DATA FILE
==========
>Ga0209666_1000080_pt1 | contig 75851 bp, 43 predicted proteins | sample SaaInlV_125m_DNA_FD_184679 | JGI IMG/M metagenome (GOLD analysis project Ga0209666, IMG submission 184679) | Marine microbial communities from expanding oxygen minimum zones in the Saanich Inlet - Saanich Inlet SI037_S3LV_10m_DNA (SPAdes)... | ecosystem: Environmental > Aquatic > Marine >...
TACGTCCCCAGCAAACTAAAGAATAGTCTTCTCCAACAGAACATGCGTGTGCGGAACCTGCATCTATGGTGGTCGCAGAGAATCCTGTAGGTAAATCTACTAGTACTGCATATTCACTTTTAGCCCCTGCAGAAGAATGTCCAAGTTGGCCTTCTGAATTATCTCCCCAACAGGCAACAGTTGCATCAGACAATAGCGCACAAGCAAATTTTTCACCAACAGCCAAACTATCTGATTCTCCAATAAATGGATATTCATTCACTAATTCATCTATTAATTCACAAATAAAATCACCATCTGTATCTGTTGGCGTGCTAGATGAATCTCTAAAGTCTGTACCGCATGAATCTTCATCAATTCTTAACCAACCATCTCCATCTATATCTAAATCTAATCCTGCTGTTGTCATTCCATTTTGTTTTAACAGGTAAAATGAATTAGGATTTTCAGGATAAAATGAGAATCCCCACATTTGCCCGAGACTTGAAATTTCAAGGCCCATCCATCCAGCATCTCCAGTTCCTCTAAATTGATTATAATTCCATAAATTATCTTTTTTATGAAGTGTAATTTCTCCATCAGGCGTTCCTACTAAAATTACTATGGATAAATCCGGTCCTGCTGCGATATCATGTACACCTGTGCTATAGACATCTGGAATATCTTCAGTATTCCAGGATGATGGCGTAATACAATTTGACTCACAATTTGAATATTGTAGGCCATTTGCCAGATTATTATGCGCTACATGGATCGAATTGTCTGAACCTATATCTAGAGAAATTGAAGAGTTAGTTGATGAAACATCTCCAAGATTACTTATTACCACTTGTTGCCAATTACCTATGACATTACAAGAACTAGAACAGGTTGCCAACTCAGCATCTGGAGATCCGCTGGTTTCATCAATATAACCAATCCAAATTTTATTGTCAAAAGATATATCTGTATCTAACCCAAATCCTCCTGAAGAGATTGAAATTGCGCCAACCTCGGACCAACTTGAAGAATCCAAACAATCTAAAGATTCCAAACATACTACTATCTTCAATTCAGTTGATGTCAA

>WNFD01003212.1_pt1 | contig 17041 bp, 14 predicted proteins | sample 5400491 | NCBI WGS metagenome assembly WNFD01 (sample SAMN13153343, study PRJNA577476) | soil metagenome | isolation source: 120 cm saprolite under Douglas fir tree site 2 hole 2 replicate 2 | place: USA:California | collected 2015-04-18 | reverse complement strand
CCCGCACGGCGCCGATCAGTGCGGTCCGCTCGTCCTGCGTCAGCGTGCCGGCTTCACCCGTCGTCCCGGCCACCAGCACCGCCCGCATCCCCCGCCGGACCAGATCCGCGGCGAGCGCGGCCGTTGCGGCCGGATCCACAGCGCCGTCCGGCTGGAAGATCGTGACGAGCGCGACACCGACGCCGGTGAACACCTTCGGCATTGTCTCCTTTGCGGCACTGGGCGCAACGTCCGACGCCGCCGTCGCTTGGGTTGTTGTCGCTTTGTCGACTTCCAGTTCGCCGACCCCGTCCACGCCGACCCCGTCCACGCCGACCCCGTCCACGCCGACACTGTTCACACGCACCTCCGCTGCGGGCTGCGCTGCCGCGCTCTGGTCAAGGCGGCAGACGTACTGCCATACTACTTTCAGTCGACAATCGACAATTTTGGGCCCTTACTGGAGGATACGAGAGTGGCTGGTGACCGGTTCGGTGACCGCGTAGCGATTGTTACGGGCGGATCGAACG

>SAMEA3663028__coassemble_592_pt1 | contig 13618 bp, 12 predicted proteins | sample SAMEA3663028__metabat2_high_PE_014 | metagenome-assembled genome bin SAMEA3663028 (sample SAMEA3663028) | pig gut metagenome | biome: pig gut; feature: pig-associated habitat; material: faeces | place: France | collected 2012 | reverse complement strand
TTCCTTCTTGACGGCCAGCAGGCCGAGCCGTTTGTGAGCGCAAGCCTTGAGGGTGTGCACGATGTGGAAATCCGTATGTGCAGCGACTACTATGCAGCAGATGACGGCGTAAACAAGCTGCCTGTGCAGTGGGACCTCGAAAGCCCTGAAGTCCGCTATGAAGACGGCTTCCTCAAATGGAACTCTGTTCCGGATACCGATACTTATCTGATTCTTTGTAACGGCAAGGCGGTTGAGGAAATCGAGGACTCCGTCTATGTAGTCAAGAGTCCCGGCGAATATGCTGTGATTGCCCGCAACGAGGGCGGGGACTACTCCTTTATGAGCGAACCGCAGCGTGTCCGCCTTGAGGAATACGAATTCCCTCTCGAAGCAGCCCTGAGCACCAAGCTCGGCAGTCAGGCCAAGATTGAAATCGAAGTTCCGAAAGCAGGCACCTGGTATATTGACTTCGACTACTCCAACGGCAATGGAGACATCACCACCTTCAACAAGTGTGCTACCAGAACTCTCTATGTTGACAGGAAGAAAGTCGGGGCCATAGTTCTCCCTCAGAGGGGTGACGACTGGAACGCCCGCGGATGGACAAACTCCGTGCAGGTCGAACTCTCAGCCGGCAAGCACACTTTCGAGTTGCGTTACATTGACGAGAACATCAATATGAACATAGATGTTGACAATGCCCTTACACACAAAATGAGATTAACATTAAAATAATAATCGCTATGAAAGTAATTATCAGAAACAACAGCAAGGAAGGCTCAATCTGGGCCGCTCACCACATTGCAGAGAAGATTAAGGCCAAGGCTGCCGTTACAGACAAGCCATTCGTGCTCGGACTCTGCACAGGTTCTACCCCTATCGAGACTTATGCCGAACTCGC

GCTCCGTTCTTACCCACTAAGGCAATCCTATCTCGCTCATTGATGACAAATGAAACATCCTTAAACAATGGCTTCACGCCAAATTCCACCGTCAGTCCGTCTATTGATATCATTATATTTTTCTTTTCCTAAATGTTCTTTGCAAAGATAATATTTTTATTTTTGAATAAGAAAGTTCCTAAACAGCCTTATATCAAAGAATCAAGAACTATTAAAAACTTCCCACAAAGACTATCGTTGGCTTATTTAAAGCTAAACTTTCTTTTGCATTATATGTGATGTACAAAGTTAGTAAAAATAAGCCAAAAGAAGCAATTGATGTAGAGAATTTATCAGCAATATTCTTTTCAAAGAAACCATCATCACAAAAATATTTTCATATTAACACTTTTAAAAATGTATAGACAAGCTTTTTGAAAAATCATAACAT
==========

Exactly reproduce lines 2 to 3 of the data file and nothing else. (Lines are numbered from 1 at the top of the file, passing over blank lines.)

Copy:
TACGTCCCCAGCAAACTAAAGAATAGTCTTCTCCAACAGAACATGCGTGTGCGGAACCTGCATCTATGGTGGTCGCAGAGAATCCTGTAGGTAAATCTACTAGTACTGCATATTCACTTTTAGCCCCTGCAGAAGAATGTCCAAGTTGGCCTTCTGAATTATCTCCCCAACAGGCAACAGTTGCATCAGACAATAGCGCACAAGCAAATTTTTCACCAACAGCCAAACTATCTGATTCTCCAATAAATGGATATTCATTCACTAATTCATCTATTAATTCACAAATAAAATCACCATCTGTATCTGTTGGCGTGCTAGATGAATCTCTAAAGTCTGTACCGCATGAATCTTCATCAATTCTTAACCAACCATCTCCATCTATATCTAAATCTAATCCTGCTGTTGTCATTCCATTTTGTTTTAACAGGTAAAATGAATTAGGATTTTCAGGATAAAATGAGAATCCCCACATTTGCCCGAGACTTGAAATTTCAAGGCCCATCCATCCAGCATCTCCAGTTCCTCTAAATTGATTATAATTCCATAAATTATCTTTTTTATGAAGTGTAATTTCTCCATCAGGCGTTCCTACTAAAATTACTATGGATAAATCCGGTCCTGCTGCGATATCATGTACACCTGTGCTATAGACATCTGGAATATCTTCAGTATTCCAGGATGATGGCGTAATACAATTTGACTCACAATTTGAATATTGTAGGCCATTTGCCAGATTATTATGCGCTACATGGATCGAATTGTCTGAACCTATATCTAGAGAAATTGAAGAGTTAGTTGATGAAACATCTCCAAGATTACTTATTACCACTTGTTGCCAATTACCTATGACATTACAAGAACTAGAACAGGTTGCCAACTCAGCATCTGGAGATCCGCTGGTTTCATCAATATAACCAATCCAAATTTTATTGTCAAAAGATATATCTGTATCTAACCCAAATCCTCCTGAAGAGATTGAAATTGCGCCAACCTCGGACCAACTTGAAGAATCCAAACAATCTAAAGATTCCAAACATACTACTATCTTCAATTCAGTTGATGTCAA

>WNFD01003212.1_pt1 | contig 17041 bp, 14 predicted proteins | sample 5400491 | NCBI WGS metagenome assembly WNFD01 (sample SAMN13153343, study PRJNA577476) | soil metagenome | isolation source: 120 cm saprolite under Douglas fir tree site 2 hole 2 replicate 2 | place: USA:California | collected 2015-04-18 | reverse complement strand